Is Acetone Nail Polish Remover Actually Safe To Use?

As the old saying goes, beauty is pain. Although some cosmetic efforts, like bikini waxing or eyebrow plucking, are undoubtedly uncomfortable, most people aren't interested in any potential long-term pain or risk. Because of this mindset shift, there has been a rapid uptick in natural beauty products made with fewer, if any, harsh chemicals.

Despite this, even the most discerning consumer is no doubt confused by some of the schools of thought on the matter. For example, preservatives like parabens are routinely decried as being unnatural and therefore dangerous, but they're also known in medical circles as one of the safest preservatives out there because allergic reactions are very rare, JAMA Dermatology explains. Paraben fear has in part led some people to opt for natural products with botanical extracts that are far more likely to cause allergic reactions, and can even result in photosensitization (the skin burns or tans more rapidly than it would have otherwise, per ScienceDirect). This puts the user at higher risk for sun damage and a spate of skin cancers.

All of these competing viewpoints on cosmetics and the like have also muddied the waters when it comes to using acetone nail polish. But what's a confused person to do when the polish starts to chip?

Here's why acetone nail polish can be problematic

One of the most common solvents found in nail polish removers is isopropyl acetone. It's the magic ingredient that helps polish remover wipe away lacquer in a few strokes, ridding people of peeling polish that is past its prime. It's technically non-toxic unless swallowed or otherwise ingested, according to Sinclair Dermatology. Although few people are likely to drink the stuff, it can still do some damage to the nails, cuticles, and any skin it comes in contact with. Frequent use can really dry out and otherwise wreak havoc on the area.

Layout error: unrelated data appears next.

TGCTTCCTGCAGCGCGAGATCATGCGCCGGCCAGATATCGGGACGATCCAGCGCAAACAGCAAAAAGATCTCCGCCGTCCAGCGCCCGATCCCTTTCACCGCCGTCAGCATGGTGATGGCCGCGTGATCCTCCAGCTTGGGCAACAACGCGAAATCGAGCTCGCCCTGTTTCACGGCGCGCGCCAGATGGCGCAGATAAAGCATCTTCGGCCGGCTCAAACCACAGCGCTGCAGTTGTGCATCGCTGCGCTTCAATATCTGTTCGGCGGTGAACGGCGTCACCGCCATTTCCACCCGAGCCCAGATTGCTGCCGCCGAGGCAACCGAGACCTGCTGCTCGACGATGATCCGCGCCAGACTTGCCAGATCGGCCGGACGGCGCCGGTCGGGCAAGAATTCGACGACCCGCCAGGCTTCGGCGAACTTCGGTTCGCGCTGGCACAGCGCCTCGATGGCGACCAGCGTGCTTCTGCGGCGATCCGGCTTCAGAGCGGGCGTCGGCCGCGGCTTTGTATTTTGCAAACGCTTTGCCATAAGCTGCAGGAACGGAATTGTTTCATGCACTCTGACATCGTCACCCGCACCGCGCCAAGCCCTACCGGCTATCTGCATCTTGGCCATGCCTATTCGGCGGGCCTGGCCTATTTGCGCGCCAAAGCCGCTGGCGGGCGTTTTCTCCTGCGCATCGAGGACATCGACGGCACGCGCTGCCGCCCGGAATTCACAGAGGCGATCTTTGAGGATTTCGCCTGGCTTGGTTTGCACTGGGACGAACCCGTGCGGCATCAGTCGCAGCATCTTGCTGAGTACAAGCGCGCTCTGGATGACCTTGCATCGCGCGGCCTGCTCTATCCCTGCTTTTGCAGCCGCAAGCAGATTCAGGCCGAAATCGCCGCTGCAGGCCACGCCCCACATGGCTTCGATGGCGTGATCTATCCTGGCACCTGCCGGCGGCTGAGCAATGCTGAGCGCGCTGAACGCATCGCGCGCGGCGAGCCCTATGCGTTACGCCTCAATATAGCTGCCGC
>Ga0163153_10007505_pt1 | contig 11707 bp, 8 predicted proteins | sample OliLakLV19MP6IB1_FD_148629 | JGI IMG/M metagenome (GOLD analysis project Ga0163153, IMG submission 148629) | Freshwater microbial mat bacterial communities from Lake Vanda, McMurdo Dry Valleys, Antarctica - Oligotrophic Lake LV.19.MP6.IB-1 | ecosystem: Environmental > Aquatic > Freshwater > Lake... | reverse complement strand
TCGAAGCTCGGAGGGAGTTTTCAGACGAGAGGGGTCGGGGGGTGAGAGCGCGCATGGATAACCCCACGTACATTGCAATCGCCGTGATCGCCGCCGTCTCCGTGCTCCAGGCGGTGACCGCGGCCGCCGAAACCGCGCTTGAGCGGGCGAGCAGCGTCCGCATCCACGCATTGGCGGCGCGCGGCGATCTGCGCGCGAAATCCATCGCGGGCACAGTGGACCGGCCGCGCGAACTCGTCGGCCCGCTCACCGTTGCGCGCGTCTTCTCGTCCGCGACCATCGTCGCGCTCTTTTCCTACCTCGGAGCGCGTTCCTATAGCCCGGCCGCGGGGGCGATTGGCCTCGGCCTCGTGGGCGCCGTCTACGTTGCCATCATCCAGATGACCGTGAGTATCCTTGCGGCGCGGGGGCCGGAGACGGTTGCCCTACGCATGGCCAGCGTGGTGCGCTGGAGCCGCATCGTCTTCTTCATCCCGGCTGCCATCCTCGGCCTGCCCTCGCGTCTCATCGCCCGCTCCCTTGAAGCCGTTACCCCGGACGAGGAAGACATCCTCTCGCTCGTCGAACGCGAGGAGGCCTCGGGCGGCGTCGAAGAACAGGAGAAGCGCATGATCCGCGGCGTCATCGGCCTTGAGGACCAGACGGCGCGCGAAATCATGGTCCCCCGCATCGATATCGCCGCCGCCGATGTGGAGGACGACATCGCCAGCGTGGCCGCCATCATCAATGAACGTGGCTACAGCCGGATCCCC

The Campaign for Safe Cosmetics adds that the risk associated with acetone goes far beyond some cranky cuticles, however. In fact, the organization explains that potential side effects of exposure to the solvent include nausea, headache, respiratory problems, and even eye irritation. Consistent, repeated exposure to acetone fumes or formula (as a result of workplace conditions) has resulted in all of those symptoms, plus weakness, sore throat, intestinal distress, heartburn, and more. That's an awful lot of unfortunate illnesses to suffer just to have or provide some nice nails.

Alternatives to acetone nail polish remover

There are a number of nail polish remover brands on the market that do not contain acetone; however, Sinclair Dermatology is quick to point out that those alternatives contain other chemicals. Even natural nail polish removers come with their own risk, albeit smaller since it often takes much more scrubbing. Therefore, there is increased stress and damage to the fingernail areas to get the job done.

The tough truth is that acetone nail polish removers will get the polish off quicker and with less effort than alternatives. If that's appealing to you, consider taking steps to minimize exposure. For example, never soak the fingers in acetone-based remover. Instead, use a makeup round or cotton ball to gently apply the polish remover to the nails. Avoid the skin and cuticles as much as possible, and wash hands thoroughly when done. In the unlikely case that you change polish every day or two, it's probably time to cut back. Your nails will thank you!